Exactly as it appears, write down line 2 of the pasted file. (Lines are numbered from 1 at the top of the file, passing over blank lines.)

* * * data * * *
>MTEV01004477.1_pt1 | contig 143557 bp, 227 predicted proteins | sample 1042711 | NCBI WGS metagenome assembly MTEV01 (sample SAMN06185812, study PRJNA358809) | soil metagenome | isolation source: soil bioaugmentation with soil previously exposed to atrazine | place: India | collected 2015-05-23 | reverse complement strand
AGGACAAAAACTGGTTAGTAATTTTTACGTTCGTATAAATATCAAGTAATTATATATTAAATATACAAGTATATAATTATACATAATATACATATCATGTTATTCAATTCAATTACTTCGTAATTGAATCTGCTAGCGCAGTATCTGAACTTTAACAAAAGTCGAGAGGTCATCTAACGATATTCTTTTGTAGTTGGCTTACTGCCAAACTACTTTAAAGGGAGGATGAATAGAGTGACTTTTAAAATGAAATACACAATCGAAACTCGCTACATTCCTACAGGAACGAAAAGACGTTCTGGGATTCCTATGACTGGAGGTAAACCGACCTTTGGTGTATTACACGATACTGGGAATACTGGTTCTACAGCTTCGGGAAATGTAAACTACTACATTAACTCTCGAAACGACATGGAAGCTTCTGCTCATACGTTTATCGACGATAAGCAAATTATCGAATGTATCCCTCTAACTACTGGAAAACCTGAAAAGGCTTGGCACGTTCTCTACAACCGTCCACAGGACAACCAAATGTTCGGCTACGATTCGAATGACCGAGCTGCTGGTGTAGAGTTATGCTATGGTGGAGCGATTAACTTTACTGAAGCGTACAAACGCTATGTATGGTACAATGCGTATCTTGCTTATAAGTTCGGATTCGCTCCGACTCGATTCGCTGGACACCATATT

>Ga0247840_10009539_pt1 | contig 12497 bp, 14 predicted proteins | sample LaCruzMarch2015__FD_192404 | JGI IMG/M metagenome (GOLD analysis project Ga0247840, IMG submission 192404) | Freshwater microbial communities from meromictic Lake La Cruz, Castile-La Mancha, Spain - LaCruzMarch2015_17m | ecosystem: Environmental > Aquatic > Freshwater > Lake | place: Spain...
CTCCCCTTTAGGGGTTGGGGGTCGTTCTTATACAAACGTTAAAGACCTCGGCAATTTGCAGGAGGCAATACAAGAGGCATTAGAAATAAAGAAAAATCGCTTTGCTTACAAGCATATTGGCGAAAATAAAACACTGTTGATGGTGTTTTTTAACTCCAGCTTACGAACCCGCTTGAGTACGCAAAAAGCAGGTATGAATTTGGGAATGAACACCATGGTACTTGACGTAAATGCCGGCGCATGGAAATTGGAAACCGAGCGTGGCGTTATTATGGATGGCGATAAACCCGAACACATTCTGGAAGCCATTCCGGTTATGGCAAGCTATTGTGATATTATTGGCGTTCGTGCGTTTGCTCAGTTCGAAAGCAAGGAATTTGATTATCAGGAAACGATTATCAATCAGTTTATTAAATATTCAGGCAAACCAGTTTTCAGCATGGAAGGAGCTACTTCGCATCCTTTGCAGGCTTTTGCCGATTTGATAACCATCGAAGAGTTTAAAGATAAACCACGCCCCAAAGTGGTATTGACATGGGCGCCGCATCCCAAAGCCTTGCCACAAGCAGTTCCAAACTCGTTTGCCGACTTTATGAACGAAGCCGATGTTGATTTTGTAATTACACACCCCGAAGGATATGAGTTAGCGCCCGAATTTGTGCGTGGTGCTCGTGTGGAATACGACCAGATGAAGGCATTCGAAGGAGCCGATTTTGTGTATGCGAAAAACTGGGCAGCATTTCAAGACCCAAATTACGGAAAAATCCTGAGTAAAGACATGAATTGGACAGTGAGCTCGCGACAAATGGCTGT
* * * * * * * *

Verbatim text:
AGGACAAAAACTGGTTAGTAATTTTTACGTTCGTATAAATATCAAGTAATTATATATTAAATATACAAGTATATAATTATACATAATATACATATCATGTTATTCAATTCAATTACTTCGTAATTGAATCTGCTAGCGCAGTATCTGAACTTTAACAAAAGTCGAGAGGTCATCTAACGATATTCTTTTGTAGTTGGCTTACTGCCAAACTACTTTAAAGGGAGGATGAATAGAGTGACTTTTAAAATGAAATACACAATCGAAACTCGCTACATTCCTACAGGAACGAAAAGACGTTCTGGGATTCCTATGACTGGAGGTAAACCGACCTTTGGTGTATTACACGATACTGGGAATACTGGTTCTACAGCTTCGGGAAATGTAAACTACTACATTAACTCTCGAAACGACATGGAAGCTTCTGCTCATACGTTTATCGACGATAAGCAAATTATCGAATGTATCCCTCTAACTACTGGAAAACCTGAAAAGGCTTGGCACGTTCTCTACAACCGTCCACAGGACAACCAAATGTTCGGCTACGATTCGAATGACCGAGCTGCTGGTGTAGAGTTATGCTATGGTGGAGCGATTAACTTTACTGAAGCGTACAAACGCTATGTATGGTACAATGCGTATCTTGCTTATAAGTTCGGATTCGCTCCGACTCGATTCGCTGGACACCATATT